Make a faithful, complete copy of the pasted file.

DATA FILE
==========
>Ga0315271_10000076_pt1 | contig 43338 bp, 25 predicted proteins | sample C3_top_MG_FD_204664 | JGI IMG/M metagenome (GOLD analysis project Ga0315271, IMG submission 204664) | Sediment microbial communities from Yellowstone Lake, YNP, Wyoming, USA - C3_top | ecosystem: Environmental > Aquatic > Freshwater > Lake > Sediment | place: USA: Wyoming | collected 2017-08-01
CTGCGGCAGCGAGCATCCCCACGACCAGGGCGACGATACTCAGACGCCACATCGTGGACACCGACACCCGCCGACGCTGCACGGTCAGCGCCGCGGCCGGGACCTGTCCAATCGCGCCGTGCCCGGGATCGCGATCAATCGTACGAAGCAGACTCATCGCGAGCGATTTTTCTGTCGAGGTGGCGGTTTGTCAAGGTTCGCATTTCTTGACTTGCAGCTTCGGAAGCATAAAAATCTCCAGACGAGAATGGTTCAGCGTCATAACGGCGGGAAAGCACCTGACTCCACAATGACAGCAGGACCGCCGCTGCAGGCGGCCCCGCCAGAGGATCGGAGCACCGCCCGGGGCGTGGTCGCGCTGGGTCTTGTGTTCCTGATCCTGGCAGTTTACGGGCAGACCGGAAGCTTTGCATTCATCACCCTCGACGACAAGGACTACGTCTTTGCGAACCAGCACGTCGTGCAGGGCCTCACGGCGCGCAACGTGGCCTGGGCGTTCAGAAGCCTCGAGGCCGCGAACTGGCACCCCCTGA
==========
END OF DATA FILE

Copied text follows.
>Ga0315271_10000076_pt1 | contig 43338 bp, 25 predicted proteins | sample C3_top_MG_FD_204664 | JGI IMG/M metagenome (GOLD analysis project Ga0315271, IMG submission 204664) | Sediment microbial communities from Yellowstone Lake, YNP, Wyoming, USA - C3_top | ecosystem: Environmental > Aquatic > Freshwater > Lake > Sediment | place: USA: Wyoming | collected 2017-08-01
CTGCGGCAGCGAGCATCCCCACGACCAGGGCGACGATACTCAGACGCCACATCGTGGACACCGACACCCGCCGACGCTGCACGGTCAGCGCCGCGGCCGGGACCTGTCCAATCGCGCCGTGCCCGGGATCGCGATCAATCGTACGAAGCAGACTCATCGCGAGCGATTTTTCTGTCGAGGTGGCGGTTTGTCAAGGTTCGCATTTCTTGACTTGCAGCTTCGGAAGCATAAAAATCTCCAGACGAGAATGGTTCAGCGTCATAACGGCGGGAAAGCACCTGACTCCACAATGACAGCAGGACCGCCGCTGCAGGCGGCCCCGCCAGAGGATCGGAGCACCGCCCGGGGCGTGGTCGCGCTGGGTCTTGTGTTCCTGATCCTGGCAGTTTACGGGCAGACCGGAAGCTTTGCATTCATCACCCTCGACGACAAGGACTACGTCTTTGCGAACCAGCACGTCGTGCAGGGCCTCACGGCGCGCAACGTGGCCTGGGCGTTCAGAAGCCTCGAGGCCGCGAACTGGCACCCCCTGA